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Visit us in Washington, DC and Chantilly, VA to explore hundreds of the world’s most significant objects in aviation and space history.
Explore striking lunar landscapes from the Lunar Reconnaissance Orbiter Camera in this exhibition where art meets science.
The X-1 proved an aircraft could travel faster than sound and gathered transonic flight data that is still valuable today.
Don’t miss our fast-paced webcasts designed to engage students in Science, Technology, Engineering, and Math in 30 minutes.
Apollo 11 was a global event. What did that historic mission mean to you? Share your story and read what others have to say.
Our scientists are involved in current research focused on the Martian climate and geology. Find out what we’re discovering.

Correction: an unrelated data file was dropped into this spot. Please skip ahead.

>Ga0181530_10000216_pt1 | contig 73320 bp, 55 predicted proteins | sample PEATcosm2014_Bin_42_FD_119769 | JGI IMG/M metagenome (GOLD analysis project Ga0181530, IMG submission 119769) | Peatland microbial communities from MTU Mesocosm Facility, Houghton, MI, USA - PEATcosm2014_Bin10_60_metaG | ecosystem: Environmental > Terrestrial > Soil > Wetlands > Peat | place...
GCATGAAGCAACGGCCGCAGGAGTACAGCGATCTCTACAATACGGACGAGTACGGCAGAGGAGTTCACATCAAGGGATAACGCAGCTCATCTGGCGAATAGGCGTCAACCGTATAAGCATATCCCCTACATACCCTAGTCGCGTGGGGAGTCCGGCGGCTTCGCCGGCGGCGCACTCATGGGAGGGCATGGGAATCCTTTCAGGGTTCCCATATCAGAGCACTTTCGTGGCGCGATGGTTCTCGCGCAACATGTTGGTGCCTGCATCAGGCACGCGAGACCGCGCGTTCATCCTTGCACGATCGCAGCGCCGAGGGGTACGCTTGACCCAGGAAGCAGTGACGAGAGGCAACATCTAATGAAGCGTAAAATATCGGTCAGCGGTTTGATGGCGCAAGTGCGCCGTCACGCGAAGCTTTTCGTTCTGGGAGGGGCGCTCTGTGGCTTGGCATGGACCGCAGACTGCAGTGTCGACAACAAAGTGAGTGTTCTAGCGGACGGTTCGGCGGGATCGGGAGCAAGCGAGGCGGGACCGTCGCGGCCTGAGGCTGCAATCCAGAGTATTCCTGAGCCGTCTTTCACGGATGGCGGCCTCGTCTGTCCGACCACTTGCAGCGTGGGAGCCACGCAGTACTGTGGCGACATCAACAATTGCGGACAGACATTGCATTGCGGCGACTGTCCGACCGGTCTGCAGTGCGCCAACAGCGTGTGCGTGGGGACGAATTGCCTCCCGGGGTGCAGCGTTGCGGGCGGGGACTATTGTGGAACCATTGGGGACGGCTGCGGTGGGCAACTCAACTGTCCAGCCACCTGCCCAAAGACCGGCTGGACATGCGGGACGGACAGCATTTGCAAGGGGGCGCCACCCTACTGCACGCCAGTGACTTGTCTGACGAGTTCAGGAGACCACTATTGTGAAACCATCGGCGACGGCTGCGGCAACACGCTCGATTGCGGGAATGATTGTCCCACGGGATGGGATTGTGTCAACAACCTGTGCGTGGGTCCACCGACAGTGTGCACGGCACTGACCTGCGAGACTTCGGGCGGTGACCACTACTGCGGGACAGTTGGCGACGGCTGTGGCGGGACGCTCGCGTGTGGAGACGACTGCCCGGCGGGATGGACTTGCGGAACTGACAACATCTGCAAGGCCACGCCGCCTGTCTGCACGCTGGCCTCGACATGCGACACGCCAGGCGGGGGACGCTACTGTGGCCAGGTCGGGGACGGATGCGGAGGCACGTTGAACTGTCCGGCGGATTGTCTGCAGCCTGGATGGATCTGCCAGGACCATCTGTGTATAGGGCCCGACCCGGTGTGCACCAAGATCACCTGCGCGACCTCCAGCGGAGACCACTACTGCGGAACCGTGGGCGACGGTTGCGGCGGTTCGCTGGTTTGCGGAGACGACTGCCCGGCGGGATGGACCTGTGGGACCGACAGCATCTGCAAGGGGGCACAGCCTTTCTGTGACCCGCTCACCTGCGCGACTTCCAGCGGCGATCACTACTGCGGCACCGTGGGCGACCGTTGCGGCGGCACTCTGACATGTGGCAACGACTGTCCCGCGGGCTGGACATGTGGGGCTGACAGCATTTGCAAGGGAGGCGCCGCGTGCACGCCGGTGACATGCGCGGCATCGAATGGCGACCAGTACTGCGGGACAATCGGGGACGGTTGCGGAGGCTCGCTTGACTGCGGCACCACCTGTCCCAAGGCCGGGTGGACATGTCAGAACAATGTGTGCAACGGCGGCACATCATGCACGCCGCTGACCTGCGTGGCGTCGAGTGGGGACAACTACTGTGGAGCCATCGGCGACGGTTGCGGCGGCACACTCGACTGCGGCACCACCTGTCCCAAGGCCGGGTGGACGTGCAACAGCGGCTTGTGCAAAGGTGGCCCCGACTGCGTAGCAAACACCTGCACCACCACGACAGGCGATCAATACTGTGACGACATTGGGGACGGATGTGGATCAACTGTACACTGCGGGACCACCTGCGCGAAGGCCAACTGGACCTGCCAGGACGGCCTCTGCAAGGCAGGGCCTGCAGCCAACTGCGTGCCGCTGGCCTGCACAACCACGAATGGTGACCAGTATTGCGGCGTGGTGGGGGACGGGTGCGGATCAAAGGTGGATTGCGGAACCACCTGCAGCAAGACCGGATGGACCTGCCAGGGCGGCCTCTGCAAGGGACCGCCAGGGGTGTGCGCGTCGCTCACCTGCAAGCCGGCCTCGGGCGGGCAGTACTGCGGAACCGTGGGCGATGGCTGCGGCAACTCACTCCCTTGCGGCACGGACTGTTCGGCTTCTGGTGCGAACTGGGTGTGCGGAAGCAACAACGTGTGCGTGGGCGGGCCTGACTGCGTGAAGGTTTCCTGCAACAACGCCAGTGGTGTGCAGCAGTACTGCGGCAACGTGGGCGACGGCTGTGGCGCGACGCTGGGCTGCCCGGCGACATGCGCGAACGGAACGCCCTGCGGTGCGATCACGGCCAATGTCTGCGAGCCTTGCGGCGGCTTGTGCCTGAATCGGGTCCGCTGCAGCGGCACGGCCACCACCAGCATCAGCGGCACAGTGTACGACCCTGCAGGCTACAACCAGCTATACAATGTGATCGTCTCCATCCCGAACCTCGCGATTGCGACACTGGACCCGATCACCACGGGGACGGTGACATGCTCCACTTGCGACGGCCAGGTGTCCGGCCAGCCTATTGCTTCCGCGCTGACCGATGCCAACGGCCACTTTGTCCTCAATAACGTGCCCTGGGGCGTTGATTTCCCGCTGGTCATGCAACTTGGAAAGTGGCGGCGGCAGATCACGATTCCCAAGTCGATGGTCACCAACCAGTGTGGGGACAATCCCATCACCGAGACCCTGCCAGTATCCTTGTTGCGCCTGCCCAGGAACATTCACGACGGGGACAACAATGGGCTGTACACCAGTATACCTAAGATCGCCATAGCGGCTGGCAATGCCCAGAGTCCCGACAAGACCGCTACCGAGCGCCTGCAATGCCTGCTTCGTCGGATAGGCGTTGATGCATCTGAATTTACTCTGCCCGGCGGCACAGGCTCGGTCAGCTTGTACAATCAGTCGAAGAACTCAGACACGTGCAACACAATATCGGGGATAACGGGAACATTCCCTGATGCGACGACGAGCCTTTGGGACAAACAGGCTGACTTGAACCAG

Recognize your favorite air or space enthusiast. Add his or her name to the Museum’s Wall of Honor.
Landslides on Mercury
This impact crater, approximately 25 km (16 miles) in diameter, has been heavily modified by landslides. Portions of the crater's walls detached and slumped towards the floor, producing terraces along the wall, landslide deposits on the crater floor, and modifying the crater's outline from circular to irregular. The small bright spots on the landslide deposits (near the top of the image) may be hollows, similar to those seen in other impact craters on Mercury.